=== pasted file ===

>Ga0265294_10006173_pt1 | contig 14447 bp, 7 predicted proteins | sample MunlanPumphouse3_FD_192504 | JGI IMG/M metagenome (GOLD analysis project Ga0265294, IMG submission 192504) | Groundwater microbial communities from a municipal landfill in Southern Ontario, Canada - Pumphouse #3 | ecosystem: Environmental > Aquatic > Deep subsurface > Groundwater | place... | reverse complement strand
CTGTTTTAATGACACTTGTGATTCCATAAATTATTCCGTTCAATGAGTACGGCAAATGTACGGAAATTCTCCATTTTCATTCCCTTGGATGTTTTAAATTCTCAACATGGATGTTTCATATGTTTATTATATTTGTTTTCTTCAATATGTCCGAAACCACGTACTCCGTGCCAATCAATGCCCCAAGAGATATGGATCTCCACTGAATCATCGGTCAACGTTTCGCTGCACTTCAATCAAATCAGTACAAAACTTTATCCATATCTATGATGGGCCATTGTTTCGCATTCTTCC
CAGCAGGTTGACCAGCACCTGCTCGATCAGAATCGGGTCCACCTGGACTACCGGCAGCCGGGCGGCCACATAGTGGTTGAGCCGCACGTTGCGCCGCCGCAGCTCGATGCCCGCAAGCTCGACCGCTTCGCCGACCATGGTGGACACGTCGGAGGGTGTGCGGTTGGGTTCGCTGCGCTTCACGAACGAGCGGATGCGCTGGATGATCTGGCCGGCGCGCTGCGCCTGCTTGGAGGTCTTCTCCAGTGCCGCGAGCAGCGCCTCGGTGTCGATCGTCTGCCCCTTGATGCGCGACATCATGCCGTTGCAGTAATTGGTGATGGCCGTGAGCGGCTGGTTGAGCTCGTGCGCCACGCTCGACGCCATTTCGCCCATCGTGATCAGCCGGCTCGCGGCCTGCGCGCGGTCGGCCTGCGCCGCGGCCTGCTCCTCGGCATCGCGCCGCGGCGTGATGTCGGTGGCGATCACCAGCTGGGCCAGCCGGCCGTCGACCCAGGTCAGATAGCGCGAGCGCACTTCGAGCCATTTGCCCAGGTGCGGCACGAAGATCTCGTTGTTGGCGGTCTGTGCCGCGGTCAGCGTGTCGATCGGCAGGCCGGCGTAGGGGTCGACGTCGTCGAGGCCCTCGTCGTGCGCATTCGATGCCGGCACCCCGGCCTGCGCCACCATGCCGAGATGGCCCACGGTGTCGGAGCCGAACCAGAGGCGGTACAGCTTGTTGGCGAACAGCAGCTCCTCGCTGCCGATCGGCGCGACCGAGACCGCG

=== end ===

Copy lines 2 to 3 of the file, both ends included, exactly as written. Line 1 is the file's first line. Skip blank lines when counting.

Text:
CTGTTTTAATGACACTTGTGATTCCATAAATTATTCCGTTCAATGAGTACGGCAAATGTACGGAAATTCTCCATTTTCATTCCCTTGGATGTTTTAAATTCTCAACATGGATGTTTCATATGTTTATTATATTTGTTTTCTTCAATATGTCCGAAACCACGTACTCCGTGCCAATCAATGCCCCAAGAGATATGGATCTCCACTGAATCATCGGTCAACGTTTCGCTGCACTTCAATCAAATCAGTACAAAACTTTATCCATATCTATGATGGGCCATTGTTTCGCATTCTTCC
CAGCAGGTTGACCAGCACCTGCTCGATCAGAATCGGGTCCACCTGGACTACCGGCAGCCGGGCGGCCACATAGTGGTTGAGCCGCACGTTGCGCCGCCGCAGCTCGATGCCCGCAAGCTCGACCGCTTCGCCGACCATGGTGGACACGTCGGAGGGTGTGCGGTTGGGTTCGCTGCGCTTCACGAACGAGCGGATGCGCTGGATGATCTGGCCGGCGCGCTGCGCCTGCTTGGAGGTCTTCTCCAGTGCCGCGAGCAGCGCCTCGGTGTCGATCGTCTGCCCCTTGATGCGCGACATCATGCCGTTGCAGTAATTGGTGATGGCCGTGAGCGGCTGGTTGAGCTCGTGCGCCACGCTCGACGCCATTTCGCCCATCGTGATCAGCCGGCTCGCGGCCTGCGCGCGGTCGGCCTGCGCCGCGGCCTGCTCCTCGGCATCGCGCCGCGGCGTGATGTCGGTGGCGATCACCAGCTGGGCCAGCCGGCCGTCGACCCAGGTCAGATAGCGCGAGCGCACTTCGAGCCATTTGCCCAGGTGCGGCACGAAGATCTCGTTGTTGGCGGTCTGTGCCGCGGTCAGCGTGTCGATCGGCAGGCCGGCGTAGGGGTCGACGTCGTCGAGGCCCTCGTCGTGCGCATTCGATGCCGGCACCCCGGCCTGCGCCACCATGCCGAGATGGCCCACGGTGTCGGAGCCGAACCAGAGGCGGTACAGCTTGTTGGCGAACAGCAGCTCCTCGCTGCCGATCGGCGCGACCGAGACCGCG